The weather forecast had been for lots of snow, broken cloud, fog in the glens, it couldn't have been better! And then the jet stream decided to have it's own idea, moving slightly which trapped a large high over the majority of the UK and brought cloud, rain and mild temperatures up onto the west coast of Scotland.
When you run a workshop, you have to be prepared for every eventuality and I am not just talking about the weather playing ball. An awful lot of time and effort goes into the workshop ahead of the week, not to mention during it. It is certainly not a case of just turning up, checking into your accommodation and taking your clients out to take images. There is a lot of research, you have to minimise any risks and you are constantly thinking on where the best conditions will be and in all honesty you never really switch off. As a client once said to me "you can see that you are always thinking 2 or 3 steps ahead to give us the best possible experience". These are very true words, however when you are being paid, then this exactly what you need to be doing, from a couple of weeks before it starts, right through until its conclusion.
So what do you do when the best laid plans go out of the window and the weather gods decide not to play ball. It's simple, you use your knowledge to find locations that will work in the conditions that you are presented with, you keep your clients in the loop around why you are going somewhere, how they can maximise this location and what they can expect to learn and achieve. Oh and did I say that you are constantly checking satellite weather maps and a whole host of other things. You also need to be prepared to broaden your horizons.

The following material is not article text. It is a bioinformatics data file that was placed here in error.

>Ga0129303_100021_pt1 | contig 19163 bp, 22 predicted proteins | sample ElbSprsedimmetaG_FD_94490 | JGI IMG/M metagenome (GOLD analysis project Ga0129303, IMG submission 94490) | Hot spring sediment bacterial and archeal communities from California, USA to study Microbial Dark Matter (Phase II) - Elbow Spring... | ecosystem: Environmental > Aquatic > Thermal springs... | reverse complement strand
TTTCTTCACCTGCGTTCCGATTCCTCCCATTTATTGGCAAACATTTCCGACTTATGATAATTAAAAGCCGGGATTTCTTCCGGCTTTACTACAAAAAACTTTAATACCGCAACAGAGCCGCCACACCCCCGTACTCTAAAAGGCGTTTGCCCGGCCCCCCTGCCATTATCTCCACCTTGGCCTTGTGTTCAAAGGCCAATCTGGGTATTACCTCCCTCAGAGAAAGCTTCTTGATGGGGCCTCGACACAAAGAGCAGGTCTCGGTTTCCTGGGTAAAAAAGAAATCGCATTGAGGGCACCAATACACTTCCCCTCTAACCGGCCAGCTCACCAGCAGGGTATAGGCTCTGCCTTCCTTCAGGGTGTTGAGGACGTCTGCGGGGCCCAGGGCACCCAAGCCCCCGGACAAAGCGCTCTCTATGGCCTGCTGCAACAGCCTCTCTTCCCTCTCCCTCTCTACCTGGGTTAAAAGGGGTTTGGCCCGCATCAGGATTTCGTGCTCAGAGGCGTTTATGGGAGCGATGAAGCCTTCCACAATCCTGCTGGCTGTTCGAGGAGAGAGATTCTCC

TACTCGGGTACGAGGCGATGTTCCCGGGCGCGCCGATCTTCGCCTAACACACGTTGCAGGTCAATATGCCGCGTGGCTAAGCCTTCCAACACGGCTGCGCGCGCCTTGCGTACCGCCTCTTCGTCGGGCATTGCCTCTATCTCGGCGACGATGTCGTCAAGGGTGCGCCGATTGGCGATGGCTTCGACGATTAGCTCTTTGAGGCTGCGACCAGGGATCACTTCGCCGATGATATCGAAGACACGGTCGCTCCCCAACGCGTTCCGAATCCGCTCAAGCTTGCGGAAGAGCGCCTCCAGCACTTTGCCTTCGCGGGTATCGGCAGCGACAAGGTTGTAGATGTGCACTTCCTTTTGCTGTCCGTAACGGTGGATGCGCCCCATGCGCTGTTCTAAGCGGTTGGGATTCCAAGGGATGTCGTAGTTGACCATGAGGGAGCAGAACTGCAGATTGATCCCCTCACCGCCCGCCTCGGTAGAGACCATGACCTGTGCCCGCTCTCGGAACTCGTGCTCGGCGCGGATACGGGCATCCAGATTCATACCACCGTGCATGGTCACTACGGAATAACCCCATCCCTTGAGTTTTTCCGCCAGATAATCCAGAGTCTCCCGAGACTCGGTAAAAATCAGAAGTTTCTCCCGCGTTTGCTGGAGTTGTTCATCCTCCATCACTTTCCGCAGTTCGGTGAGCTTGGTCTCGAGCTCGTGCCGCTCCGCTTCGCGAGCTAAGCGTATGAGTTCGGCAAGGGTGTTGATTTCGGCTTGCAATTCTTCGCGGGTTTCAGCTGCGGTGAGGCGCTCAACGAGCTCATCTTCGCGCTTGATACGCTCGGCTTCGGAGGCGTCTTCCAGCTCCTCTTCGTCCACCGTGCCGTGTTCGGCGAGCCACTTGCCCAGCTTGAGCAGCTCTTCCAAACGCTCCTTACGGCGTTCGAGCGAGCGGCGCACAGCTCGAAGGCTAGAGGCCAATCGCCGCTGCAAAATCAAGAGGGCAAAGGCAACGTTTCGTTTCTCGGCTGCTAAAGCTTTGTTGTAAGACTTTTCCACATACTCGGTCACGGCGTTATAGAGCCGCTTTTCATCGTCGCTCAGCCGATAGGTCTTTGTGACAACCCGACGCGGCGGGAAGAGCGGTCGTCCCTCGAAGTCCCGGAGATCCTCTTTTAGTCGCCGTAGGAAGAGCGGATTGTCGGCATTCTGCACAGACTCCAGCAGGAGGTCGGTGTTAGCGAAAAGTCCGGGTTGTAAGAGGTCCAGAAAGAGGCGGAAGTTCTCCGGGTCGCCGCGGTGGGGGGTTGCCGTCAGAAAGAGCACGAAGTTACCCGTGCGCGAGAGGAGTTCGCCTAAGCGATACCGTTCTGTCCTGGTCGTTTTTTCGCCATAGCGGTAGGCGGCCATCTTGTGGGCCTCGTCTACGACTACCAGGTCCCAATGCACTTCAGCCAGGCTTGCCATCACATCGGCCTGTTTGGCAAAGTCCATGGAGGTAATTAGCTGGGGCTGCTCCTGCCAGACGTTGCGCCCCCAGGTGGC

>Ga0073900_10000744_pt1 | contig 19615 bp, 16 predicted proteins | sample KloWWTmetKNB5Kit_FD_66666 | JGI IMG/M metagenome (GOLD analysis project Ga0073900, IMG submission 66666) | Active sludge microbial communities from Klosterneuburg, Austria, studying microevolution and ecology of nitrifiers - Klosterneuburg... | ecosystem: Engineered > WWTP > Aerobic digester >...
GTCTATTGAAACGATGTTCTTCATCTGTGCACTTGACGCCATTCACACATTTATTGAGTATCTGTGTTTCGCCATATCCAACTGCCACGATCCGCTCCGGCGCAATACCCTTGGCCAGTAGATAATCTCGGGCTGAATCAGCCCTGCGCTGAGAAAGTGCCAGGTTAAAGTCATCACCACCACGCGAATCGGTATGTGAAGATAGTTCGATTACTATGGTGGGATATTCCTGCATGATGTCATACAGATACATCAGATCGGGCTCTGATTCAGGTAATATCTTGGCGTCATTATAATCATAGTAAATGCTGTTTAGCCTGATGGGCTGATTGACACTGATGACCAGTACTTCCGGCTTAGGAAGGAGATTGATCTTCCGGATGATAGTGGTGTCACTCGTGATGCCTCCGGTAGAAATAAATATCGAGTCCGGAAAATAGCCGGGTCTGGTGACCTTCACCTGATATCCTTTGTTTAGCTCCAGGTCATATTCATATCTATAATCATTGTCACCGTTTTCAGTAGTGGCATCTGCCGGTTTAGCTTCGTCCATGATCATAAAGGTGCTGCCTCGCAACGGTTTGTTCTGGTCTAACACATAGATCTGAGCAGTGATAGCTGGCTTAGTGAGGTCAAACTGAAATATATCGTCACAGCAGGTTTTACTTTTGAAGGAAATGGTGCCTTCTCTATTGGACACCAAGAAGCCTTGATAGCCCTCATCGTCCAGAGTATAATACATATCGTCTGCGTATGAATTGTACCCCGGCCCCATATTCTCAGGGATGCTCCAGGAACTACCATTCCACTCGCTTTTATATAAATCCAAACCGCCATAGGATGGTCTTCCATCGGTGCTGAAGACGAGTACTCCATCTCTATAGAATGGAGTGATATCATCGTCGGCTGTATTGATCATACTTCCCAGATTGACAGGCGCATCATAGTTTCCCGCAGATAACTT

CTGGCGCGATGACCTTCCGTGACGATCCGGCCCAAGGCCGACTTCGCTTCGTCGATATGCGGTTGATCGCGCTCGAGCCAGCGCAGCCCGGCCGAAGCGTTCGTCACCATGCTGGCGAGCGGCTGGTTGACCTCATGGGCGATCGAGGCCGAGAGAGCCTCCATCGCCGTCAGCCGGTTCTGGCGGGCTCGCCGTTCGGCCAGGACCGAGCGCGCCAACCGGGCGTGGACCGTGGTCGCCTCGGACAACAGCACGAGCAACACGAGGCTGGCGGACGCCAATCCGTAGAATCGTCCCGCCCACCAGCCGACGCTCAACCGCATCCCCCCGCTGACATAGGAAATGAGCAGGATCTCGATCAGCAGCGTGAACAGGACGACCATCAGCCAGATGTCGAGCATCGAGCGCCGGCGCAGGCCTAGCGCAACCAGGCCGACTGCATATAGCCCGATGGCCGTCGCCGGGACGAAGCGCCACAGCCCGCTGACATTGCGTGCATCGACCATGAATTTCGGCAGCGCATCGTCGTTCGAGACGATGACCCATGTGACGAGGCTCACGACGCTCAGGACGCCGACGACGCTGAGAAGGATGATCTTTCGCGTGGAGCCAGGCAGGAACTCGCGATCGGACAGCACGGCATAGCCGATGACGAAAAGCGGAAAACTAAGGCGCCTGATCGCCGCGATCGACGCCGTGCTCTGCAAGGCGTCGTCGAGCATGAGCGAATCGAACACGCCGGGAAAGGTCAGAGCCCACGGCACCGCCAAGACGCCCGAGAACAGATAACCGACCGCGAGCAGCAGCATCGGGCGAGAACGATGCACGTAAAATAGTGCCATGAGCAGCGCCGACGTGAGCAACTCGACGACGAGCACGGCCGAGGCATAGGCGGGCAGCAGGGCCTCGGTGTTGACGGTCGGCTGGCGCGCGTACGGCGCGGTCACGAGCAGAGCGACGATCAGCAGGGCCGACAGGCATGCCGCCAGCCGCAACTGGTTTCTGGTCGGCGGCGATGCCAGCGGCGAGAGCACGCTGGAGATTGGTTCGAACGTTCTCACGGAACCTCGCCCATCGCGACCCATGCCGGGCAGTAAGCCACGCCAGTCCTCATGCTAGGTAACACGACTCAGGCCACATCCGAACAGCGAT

Last week was a classic example. I hadn't even considered at the start of the week that we would be photographing south of Oban, yet that's what we did. I didn't expect the try an untested 100 mile circular trip, but we did, found some amazing light and in so doing, have probably added a future day to all workshops that I run in Glencoe. It also gives your clients a unique perspective into how you approach your photography and this can prove to be a very useful learning experience for them.
When you go to locations that you have visited and photographed lots of times, you already know where the best shots are, you pretty much know all of the camera settings that you will use and where you position your tripod and at what height to get the best images. Going somewhere brand new, untried and untested, lets your clients see your workflow, how you look for and find compositions, what your thought process is in taking the shot and what you hope to achieve when you edit the image. The above image was taken during these conditions and I think it was the best image that I took all week. I did get lucky in that for a few seconds, and I am talking no more that 30, the sun broke through and transformed everything. Either side of it, the image still looked ok but it lacked the feel that only great light can bring.
Despite the less than favourable weather, the week that I have just spent in Glencoe was a great success. Everyone got to take some great images, they all learnt new skills, friendships were made and memories created. There was lots of laughs, soggy feet and wet clothing. Fingers crossed that when I next head north to the boarder to the Isle of Skye in early April that we have less challenging conditions.
Below is a link to some of the images that were taken during the week. If you would like to join me on a week long workshop or a weekend workshop then please get in touch.